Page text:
Becker instead wanted a multi-vendor approach with Sage on back-end and SAP Anywhere as the interface.

Other customers such as J.P. Moriarty, CFO of Osterhout Design Group (ODG), outlined the implementation of Business ByDesign. The original implementation of Business ByDesign revolved around ODG's role as a government contractor. Now the maker of headset computers has revamped its business model to target a larger base of customers and is retooling its Business ByDesign implementation.

Indeed, SAP has its share of SME customers and could invest and align its partner strategies to target more industries. For instance, SAP Anywhere launched in May to target so-called bi-modal e-commerce companies, or B2B-B2C retailers. SAP plans to expand that approach to enter more markets via partners.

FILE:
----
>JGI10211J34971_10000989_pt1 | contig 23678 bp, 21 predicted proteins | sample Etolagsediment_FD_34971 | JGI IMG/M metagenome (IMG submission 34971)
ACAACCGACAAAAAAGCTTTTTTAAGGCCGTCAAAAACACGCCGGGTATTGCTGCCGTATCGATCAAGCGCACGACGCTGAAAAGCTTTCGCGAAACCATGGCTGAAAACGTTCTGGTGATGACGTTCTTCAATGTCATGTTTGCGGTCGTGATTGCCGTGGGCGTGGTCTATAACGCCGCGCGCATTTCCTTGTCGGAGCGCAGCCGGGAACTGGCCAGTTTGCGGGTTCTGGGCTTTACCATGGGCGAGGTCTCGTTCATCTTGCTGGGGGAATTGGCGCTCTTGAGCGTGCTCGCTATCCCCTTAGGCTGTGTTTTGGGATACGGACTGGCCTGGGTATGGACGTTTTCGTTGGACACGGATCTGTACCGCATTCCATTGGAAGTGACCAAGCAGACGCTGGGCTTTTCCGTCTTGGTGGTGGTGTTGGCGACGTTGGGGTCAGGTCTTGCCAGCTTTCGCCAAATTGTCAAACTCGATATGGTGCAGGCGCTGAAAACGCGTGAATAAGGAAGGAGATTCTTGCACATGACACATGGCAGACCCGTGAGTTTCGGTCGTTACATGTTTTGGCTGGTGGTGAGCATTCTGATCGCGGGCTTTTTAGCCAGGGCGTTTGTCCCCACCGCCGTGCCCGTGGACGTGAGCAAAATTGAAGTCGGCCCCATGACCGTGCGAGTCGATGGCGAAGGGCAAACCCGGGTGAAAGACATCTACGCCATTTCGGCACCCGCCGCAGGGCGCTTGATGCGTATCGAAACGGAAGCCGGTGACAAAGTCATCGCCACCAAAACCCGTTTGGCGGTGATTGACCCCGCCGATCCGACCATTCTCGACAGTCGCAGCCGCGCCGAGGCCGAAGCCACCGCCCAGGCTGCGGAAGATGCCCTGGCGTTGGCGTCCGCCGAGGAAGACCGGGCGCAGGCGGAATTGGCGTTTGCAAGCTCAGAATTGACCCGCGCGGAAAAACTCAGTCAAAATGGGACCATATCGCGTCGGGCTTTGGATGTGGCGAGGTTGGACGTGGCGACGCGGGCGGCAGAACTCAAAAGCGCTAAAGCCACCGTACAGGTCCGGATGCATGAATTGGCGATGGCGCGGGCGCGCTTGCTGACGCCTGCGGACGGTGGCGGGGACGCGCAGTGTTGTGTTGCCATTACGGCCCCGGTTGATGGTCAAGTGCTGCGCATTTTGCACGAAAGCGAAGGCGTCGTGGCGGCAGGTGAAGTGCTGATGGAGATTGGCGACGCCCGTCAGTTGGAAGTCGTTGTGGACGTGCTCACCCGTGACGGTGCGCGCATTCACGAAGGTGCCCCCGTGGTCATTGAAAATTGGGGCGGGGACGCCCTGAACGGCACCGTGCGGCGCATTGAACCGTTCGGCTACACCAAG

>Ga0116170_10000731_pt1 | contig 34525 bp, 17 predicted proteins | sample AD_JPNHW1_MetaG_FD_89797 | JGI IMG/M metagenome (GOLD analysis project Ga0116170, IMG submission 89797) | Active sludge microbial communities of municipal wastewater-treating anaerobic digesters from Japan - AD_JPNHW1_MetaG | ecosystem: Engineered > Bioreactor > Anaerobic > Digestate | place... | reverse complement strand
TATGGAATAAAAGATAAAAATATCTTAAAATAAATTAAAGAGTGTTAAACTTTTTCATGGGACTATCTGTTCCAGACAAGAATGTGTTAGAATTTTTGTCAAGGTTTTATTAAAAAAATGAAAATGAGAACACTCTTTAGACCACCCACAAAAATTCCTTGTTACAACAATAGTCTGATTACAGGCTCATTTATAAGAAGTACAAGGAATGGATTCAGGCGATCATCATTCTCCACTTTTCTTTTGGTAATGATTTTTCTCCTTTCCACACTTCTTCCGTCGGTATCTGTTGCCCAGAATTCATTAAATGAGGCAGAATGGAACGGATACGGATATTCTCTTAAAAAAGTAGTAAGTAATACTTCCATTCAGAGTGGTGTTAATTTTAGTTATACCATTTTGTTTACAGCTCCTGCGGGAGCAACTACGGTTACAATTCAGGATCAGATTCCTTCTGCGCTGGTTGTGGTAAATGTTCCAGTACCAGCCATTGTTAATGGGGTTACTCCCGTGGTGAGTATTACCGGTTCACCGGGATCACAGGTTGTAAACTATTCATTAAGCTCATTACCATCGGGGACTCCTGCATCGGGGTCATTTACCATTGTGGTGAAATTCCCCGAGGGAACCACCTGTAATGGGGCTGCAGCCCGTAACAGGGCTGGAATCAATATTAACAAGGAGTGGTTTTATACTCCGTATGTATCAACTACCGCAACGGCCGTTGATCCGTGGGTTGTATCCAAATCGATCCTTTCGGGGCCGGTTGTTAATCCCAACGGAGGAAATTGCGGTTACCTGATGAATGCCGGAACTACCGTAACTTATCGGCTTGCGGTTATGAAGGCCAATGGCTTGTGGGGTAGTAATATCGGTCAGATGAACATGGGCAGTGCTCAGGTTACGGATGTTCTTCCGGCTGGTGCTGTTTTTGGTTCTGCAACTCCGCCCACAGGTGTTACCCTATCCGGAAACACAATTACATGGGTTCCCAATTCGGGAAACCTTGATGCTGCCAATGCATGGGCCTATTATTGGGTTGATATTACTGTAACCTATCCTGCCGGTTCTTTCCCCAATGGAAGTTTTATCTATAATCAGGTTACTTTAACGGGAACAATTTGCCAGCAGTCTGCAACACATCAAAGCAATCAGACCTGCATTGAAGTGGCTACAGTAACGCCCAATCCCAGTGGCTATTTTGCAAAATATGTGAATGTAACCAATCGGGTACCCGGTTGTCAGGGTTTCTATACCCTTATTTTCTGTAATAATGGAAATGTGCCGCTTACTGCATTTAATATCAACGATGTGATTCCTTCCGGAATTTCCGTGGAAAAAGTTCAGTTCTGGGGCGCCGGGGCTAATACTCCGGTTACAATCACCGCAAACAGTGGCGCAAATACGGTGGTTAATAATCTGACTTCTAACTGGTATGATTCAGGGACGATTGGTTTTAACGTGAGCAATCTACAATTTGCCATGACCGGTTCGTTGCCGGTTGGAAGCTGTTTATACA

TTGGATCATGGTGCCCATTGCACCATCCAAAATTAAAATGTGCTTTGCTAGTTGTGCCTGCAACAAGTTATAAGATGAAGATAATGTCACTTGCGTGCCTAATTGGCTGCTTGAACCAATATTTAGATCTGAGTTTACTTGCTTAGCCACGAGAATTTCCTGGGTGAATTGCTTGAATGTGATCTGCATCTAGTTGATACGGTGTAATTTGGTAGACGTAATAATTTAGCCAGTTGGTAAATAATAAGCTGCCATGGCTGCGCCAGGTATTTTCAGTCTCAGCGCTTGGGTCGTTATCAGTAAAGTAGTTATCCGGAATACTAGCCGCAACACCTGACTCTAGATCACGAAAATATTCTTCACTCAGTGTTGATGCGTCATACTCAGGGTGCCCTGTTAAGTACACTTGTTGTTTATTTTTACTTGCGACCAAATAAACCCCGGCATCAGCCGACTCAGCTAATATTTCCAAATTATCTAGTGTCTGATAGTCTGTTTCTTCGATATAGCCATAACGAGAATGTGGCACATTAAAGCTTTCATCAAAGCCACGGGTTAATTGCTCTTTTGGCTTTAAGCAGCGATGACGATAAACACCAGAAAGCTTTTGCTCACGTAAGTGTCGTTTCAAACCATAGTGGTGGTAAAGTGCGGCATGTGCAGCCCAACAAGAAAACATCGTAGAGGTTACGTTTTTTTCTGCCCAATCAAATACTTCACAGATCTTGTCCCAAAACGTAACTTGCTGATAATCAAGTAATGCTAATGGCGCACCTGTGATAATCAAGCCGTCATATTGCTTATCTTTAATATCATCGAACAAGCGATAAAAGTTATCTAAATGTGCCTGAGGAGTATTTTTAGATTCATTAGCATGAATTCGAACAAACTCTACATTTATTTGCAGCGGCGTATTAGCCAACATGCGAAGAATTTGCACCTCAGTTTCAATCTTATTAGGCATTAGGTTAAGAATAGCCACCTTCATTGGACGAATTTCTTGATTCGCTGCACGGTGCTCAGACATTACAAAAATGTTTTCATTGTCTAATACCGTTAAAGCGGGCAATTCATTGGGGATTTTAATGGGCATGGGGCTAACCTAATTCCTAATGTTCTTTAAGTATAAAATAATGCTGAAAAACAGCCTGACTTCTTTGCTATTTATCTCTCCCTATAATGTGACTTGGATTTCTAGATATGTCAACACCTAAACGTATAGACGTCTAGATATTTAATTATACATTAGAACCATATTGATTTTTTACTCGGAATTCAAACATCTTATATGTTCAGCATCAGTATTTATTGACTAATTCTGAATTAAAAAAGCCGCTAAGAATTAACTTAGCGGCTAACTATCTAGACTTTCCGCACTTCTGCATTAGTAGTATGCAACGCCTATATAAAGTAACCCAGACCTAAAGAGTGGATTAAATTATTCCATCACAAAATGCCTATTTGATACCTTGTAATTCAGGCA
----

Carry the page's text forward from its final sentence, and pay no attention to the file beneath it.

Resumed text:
Add it up and SAP's SME strategy is a work in progress, but it's hard to ignore the strategic importance of landing smaller customers that may grow their way into more applications.

By bringing outsiders such as former Amazon exec Mika Yamamoto in to lead marketing operations for SAP's SMB team, the company appears to be serious about landing smaller enterprises. But even Yamamoto acknowledged that SAP is working to tackle issues such as site navigation and refraining from jargon and acronyms.

It's a tall order, but the challenge isn't insurmountable. Now it's time for SAP to win SMEs over one customer at a time.

Here are a few notable SMB videos from our special report on small enterprise technology needs.